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By Alyssa Newcomb

President Donald Trump stepped up his attack on Amazon on Thursday, firing off a tweet that accused the internet retail giant of having a detrimental effect on the U.S. economy.

Trump claimed the retailer was not paying its share of state and local taxes, was putting retailers out of business and was sucking much-needed resources from the United States Postal Service.

Amazon declined NBC News' request to comment on the tweet.

Amazon has long been Trump's favorite corporate punching bag on Twitter, and this is not the first time the president has laid into Amazon regarding taxes, jobs, and its use of the postal service. However, the tweet comes one day after Axios reported that Trump wants to "go after" Amazon, despite reports there are no current plans to enact new regulations or taxes against the retailer.

The news rattled investors. Amazon shares dipped 4.4 percent on Wednesday amid fears of regulation and general volatility in the tech sector brought about by Facebook's data privacy scandal.

Taking the president's tweet at face value would be incorrect. When it comes to Trump's statements about Amazon, there's a bit more to unpack.

State and local taxes

Trump claims Amazon is paying little to no state and local sales taxes in some places. He is likely referencing the fact Amazon doesn't collect state sales tax from third-party sellers in parts of the United States. In some cases, those sellers are required to collect the tax.

Additionally, Amazon collects sales tax in the 45 states that require it. However, there is a patchwork of regulations at the local level that dictate whether or not taxes are collected and if so, whether it is the job of Amazon or the third-party seller.

Sound confusing? It is. Amazon has expressed its support in the past for federal legislation to create a uniform plan for collecting sales online, but there has yet to be movement on that front.

In a memo on Thursday, Lloyd Walmsley, a Deutsche Bank analyst, said the "ship has sailed' when it comes to quibbles over Amazon collecting state sales tax, a practice the company enacted last April.

"In a way, we think charging sales tax has been a boon to Amazon because it now has extensive fulfillment facilities close to consumers such that it can lead the way in offering faster and more reliable deliveries," he wrote, according to CNBC. "Whether Congress enacts a special tax on Amazon, simply because President Trump wants it, remains to be seen."

Is the United States Postal Service being ripped off?

Amazon ships millions of packages around the U.S. each year, but Trump's claims that the retailer is unfairly using the United States Postal Service and causing "tremendous loss" is incorrect.

In a December tweet, Trump said the USPS is losing "many billions of dollars a year" and should be charging Amazon more money.

The USPS is losing money, but delivering packages has been the bright spot in its annual financial report. Last year, mail volume declined by 5 billion pieces, but the number of packages increased by 589 million -- some of which is certainly attributable to Amazon.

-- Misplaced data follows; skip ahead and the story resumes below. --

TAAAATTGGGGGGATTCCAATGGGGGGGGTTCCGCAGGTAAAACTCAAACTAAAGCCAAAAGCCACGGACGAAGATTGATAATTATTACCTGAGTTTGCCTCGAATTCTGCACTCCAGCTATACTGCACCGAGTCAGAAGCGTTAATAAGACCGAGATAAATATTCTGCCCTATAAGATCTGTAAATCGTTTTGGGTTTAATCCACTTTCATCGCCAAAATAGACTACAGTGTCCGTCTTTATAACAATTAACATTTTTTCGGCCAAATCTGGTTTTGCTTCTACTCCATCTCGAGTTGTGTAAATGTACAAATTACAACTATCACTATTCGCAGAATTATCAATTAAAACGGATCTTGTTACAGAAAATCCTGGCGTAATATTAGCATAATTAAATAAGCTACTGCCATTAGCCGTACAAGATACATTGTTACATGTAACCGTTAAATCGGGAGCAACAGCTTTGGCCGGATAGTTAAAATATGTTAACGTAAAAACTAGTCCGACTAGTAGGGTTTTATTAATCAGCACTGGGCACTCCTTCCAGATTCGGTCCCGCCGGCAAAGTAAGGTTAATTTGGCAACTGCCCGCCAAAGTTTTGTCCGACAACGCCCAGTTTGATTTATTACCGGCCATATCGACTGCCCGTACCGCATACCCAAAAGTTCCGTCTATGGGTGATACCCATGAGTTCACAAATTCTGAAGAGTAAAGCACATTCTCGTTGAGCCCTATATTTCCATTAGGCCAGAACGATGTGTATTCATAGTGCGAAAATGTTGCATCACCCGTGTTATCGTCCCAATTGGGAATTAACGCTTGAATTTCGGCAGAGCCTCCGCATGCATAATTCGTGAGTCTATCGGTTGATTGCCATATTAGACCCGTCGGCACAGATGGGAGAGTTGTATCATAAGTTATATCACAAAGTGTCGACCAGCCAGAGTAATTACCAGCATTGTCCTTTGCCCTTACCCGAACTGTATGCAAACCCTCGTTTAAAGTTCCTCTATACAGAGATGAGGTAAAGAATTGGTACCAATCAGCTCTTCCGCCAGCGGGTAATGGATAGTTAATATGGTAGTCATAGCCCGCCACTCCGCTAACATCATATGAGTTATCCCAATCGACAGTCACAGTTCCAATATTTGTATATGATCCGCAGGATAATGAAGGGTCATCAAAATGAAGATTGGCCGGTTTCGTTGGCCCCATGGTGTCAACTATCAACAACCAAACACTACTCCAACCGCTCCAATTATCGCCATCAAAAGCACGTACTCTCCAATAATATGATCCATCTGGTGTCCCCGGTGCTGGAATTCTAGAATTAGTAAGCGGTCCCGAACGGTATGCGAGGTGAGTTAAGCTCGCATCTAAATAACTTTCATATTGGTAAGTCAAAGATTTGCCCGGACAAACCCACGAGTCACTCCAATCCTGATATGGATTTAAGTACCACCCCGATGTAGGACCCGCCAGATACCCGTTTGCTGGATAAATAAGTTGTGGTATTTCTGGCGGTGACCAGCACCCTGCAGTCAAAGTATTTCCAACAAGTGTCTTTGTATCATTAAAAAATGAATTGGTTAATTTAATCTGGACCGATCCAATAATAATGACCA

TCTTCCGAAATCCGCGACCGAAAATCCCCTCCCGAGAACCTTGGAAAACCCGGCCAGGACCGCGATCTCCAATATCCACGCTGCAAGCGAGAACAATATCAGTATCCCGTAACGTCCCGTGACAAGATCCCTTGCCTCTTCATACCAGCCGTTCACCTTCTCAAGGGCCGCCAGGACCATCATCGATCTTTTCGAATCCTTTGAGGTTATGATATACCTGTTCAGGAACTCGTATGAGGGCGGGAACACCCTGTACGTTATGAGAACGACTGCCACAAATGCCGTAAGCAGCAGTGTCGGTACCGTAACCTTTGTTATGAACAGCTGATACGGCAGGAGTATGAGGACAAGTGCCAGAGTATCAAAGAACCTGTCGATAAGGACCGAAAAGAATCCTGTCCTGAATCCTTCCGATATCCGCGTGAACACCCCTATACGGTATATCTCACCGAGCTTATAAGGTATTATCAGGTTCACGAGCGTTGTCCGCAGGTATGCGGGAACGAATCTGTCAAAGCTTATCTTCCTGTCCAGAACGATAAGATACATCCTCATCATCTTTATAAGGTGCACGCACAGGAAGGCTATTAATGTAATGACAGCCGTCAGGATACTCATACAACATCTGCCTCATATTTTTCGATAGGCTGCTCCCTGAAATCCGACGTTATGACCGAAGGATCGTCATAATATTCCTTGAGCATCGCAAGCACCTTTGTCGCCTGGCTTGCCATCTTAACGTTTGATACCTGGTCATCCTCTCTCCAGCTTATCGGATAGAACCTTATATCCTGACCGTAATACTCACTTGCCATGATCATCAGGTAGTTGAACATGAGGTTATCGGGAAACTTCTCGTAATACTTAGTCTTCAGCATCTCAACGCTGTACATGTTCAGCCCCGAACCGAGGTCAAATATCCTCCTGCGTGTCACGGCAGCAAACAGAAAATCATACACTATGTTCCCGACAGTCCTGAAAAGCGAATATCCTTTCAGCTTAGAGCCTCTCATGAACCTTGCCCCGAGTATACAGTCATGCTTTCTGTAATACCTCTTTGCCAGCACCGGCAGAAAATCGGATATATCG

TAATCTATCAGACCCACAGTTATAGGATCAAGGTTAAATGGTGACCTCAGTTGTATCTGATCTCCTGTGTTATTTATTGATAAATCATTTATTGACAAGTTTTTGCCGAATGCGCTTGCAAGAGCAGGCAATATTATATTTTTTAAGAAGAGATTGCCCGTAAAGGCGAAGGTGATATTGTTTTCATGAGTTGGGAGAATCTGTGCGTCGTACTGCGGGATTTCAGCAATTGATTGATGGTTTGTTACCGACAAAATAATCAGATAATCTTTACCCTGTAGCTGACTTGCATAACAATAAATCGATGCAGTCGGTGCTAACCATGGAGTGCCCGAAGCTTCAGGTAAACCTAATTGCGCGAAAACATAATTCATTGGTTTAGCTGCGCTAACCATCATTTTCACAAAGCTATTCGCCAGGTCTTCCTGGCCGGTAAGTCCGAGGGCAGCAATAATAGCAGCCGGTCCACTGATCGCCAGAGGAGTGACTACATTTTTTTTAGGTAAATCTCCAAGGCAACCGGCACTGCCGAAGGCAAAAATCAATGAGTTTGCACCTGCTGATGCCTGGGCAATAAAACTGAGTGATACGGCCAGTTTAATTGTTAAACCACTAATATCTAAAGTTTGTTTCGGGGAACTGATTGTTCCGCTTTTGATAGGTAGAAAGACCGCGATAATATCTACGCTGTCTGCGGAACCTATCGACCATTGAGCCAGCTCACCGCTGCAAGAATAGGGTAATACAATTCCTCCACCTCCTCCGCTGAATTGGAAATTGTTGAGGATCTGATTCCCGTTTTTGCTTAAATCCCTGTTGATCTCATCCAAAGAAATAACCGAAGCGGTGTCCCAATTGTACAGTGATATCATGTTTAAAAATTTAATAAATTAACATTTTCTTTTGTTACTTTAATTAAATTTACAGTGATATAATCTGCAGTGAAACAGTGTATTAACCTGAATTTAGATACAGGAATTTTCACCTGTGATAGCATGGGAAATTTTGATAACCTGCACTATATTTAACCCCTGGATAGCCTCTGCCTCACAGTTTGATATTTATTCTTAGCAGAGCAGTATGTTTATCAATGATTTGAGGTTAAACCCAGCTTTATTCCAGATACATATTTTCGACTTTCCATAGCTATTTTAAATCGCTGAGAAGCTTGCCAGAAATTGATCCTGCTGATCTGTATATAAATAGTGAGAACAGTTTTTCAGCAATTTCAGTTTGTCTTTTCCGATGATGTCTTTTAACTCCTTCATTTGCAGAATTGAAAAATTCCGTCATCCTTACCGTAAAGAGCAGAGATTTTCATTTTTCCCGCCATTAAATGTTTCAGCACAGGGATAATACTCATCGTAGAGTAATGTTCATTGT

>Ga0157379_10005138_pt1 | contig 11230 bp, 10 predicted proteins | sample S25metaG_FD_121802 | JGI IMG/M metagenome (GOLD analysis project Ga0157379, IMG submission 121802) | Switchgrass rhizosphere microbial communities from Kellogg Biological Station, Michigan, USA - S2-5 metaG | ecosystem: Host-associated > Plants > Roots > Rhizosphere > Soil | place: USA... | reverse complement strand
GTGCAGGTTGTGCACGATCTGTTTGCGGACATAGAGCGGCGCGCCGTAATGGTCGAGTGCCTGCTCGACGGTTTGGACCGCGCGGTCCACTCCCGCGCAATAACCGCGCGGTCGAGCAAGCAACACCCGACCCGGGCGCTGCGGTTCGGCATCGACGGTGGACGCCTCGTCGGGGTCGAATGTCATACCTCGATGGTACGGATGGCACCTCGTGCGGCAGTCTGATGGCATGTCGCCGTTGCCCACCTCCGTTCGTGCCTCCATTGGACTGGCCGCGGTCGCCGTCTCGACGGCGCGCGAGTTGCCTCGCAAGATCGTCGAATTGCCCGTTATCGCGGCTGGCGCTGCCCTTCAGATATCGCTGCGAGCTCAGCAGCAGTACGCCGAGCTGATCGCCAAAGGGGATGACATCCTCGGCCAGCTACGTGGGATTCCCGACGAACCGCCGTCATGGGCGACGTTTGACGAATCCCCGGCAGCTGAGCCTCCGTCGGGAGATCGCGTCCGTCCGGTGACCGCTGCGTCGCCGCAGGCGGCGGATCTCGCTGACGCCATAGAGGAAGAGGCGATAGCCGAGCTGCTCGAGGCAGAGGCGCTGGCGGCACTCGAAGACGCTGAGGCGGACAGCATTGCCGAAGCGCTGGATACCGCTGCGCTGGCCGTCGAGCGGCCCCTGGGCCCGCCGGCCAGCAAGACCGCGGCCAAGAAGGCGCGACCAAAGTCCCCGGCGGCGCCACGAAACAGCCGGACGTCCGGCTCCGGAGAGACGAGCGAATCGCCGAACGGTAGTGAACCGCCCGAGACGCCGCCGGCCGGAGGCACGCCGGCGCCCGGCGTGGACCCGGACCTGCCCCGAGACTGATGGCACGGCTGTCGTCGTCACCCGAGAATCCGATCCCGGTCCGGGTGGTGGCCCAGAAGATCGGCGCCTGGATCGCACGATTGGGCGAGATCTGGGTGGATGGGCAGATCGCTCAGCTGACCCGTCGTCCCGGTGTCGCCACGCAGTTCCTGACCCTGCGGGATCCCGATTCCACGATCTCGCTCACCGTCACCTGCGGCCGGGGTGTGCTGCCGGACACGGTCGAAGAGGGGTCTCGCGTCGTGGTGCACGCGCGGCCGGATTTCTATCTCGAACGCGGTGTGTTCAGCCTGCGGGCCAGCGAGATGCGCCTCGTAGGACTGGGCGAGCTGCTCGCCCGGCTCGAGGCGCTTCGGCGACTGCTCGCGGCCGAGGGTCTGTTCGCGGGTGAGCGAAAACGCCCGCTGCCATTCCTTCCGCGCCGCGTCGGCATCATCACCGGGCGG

Amazon’s partnership is reviewed each year by the Postal Regulatory Commission, which requires the agreement be profitable for the postal service.

It's also worth noting that Amazon doesn't use the postal service the same way most people and small businesses do.

Instead of relying on the postal service to move parcels across the state or country, Amazon relies on its network of fulfillment and sortation centers to get everything ready and then deliver the parcel to the post office that is closest to the customer. The postal service then takes care of the last mile or so, making sure the order gets into the hands of the customer.

Where are all the retail jobs going?

Then there's the question of how Amazon is affecting U.S. retail jobs. Trump has previously accused Amazon of hurting retailers. "Towns, cities and states throughout the U.S. are being hurt - many jobs being lost!" he tweeted.

In reality, while brick and mortar retail may be struggling, Amazon and the e-commerce sector has more than made up for the job losses, according to a report from the Progressive Policy Institute.

"We found that the e-commerce sector added 355,000 jobs from 2007 to 2016 — more than enough to compensate for the 51,000 jobs lost in the general retail sector," the report said.

Additionally, wages and salary payments to e-commerce employees increased by nearly $18 billion from 2007 to 2016, with the same payments in general retail increasing by less than $1 billion, according to the report.

Amazon has created more than 200,000 jobs in the United States, said the company investor relations team. The internet giant hired nearly 130,000 people globally last year, excluding its acquisitions, chief among them, Whole Foods.

More jobs are also on the way. In January, Amazon whittled down a list of 238 proposals to host its second headquarters - called HQ2 - down to just 20 contenders. Amazon has committed to investing $5 billion on the winning proposal and creating at least 50,000 high-paying jobs at the new campus.

The cities still in the running, including Austin, Atlanta, Nashville and New York City, are pulling out all the stops to impress Amazon, including dangling tax incentives and other promises in hopes of being the winner.

Amazon added $38 billion to the economy of its hometown, Seattle, from 2010 to 2016, according to the company. With HQ2 being an equal to the first headquarters, it is likely the chosen city will also experience a major infusion into its economy.